National Weather Summary for Wednesday, June 24, 2009
NATIONAL WEATHER SUMMARY:
In the East, a cluster of strong to severe thunderstorms in
central and southern Florida caused damage across the peninsula
through the day. Severe thunderstorms generated wind gusts of 70
mph in Plantation, Fla. and wind gusts of 60 mph in Miami Lakes,
Fla. this morning. A wind gust of 70 mph was observed in Fort
Lauderdale and reportedly knocked over a mango tree, and struck a
house 250 feet from the tree with mangoes. Rainfall of 1 to 2
inches was common with these storms as well. Elsewhere, a low
pressure system produced a few light showers in eastern New
England. Rainfall was generally 0.20 inches or less. Daytime
heating led to scattered thunderstorms developing over the
Tennessee Valley and much of the Southeast during the late morning
and early afternoon hours.
In the central United States, thunderstorms developed over
western Nebraska and rumbled across the northern Plains. Some of
these storms became severe and caused damage through Nebraska,
southeastern South Dakota, southern Minnesota, and much of Iowa. A
severe storm in Ellsworth, Neb. produced wind gusts as high as 73
mph during the pre-dawn hours, and another severe storm produced
destructive wind gusts of 81 mph in Alliance, Neb. during the
pre-dawn hours as well. This resulted in large branches being blown
off trees and multiple shingles being torn off houses. Activity
moved east into Minnesota during the late morning hours. Storms
then blossomed over Iowa and produced widespread wind gusts of
60-70 mph and estimated speeds up to 80 mph. In Cedar Rapids, Iowa,
reports of downed trees came in across the city with large portions
of the city losing power. Late day storms also knocked out power in
the Omaha, Neb.-area where an estimated 6,800 people lost power.
Any power outages were further complicated by the oppressive heat
as warm and muggy weather prevailed across the entire central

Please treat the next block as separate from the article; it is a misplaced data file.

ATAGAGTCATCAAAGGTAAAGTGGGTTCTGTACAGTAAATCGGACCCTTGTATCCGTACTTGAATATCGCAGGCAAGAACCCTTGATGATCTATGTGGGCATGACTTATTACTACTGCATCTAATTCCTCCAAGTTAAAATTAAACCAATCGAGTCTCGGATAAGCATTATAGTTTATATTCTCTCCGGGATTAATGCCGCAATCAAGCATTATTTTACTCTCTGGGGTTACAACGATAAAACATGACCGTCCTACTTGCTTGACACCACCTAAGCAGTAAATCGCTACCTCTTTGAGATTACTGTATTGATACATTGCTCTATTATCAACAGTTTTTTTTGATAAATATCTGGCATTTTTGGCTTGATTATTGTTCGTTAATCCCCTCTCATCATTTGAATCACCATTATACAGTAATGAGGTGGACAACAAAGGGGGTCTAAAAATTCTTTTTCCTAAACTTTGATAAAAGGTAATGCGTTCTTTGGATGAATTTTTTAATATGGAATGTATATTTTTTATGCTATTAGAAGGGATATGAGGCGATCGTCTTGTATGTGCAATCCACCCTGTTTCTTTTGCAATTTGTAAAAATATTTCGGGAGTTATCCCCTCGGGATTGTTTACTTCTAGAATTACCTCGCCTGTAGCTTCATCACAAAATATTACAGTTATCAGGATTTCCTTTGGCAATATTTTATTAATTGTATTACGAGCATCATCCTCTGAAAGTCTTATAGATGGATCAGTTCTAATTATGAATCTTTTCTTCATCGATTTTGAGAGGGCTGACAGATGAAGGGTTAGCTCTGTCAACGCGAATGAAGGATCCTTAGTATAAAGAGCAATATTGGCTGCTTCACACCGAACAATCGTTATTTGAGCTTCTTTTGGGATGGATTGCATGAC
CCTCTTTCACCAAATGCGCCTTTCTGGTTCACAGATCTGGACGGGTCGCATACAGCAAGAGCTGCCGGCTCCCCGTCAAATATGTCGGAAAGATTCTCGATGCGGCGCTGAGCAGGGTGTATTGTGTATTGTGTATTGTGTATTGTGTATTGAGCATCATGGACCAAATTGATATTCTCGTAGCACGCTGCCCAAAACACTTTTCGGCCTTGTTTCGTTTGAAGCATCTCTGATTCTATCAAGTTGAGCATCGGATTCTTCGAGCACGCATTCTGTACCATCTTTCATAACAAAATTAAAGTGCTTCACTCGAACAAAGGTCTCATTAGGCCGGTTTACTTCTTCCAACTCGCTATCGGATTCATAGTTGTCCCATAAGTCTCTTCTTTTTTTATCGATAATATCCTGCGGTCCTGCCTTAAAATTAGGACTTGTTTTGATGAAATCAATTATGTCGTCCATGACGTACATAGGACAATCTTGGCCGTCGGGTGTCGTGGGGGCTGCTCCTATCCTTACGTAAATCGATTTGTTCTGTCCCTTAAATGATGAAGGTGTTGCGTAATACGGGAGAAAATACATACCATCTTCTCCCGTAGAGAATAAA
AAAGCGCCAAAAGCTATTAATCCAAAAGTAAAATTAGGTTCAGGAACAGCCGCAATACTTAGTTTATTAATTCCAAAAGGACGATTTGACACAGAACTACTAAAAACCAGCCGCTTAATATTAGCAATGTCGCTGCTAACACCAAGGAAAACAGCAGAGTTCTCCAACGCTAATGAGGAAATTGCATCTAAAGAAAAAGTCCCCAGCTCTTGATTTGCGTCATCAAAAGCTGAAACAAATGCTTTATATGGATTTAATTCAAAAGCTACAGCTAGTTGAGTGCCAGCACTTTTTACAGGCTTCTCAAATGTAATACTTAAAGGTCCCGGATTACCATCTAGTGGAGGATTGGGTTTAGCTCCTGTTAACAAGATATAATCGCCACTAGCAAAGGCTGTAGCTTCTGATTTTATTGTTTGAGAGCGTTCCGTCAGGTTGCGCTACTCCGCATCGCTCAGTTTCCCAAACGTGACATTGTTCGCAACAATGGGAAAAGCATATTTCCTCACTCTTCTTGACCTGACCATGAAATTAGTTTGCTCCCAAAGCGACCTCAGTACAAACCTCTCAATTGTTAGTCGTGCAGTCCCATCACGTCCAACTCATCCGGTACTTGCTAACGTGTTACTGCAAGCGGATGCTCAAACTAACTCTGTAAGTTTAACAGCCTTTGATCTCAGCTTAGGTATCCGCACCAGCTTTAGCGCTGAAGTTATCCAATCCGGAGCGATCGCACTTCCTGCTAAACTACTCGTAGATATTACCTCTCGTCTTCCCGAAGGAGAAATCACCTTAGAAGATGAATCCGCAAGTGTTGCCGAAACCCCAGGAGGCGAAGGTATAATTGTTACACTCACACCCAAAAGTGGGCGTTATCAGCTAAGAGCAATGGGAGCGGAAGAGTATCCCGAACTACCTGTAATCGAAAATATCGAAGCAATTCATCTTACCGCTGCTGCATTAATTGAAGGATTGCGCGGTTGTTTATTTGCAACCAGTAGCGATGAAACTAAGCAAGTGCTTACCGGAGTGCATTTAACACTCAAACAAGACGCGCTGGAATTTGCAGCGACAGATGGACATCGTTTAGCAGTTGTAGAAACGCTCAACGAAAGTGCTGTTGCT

Today in the West, an upper-level disturbance produced a few thunderstorms in southern Arizona and southern New Mexico. These storms did not become severe and produced modest amounts of rain. Some severe storms triggered late in the day over portions of
northern Colorado and southeastern Wyoming. Sadly, someone lost
their life in Crook, Colo. as a wind gust blew over a semi trailer
and caused an accident. Winds in the area were estimated in the
60-65 mph range. Otherwise mainly quiet weather was experienced
across the West with only a few light showers observed along the
Washington and Oregon coasts late in the day with minor rainfall
WEATHER EXTREMES FOR TUESDAY:
HIGHEST TEMPERATURE (DEGREES F)............113 Death Valley,
HIGHEST HEAT INDEX (DEGREES F).............113 Death Valley,
LOWEST TEMPERATURE (DEGREES F)..............24 Stanley, Idaho
LOWEST WIND CHILL (DEGREES F)...............24 Stanley, Idaho
HIGHEST WIND GUST (MPH).....................81 Alliance, Neb.
HIGHEST PRECIPITATION (INCHES)............4.94 Hollywood, Fla.
ON THIS DATE IN HISTORY:
In 1946 - 11.72 inches of rain fell at Mellen, Wis. in a 24 hour period. This is the greatest 24 hour rain ever recorded in the
state. There was flooding on the Bad and White Rivers.
In 1952 - Hail up to 10 inches in circumference was reported in South Dakota. The large hailstones killed livestock and many people were hurt.
In 1991 - Three and a half inches of rain fell in 28 minutes in Scranton, N.D. One and a half foot drifts of marble size hail were
also reported and front end loaders were needed to clear the streets.
Filed by: DTN/Meteorlogix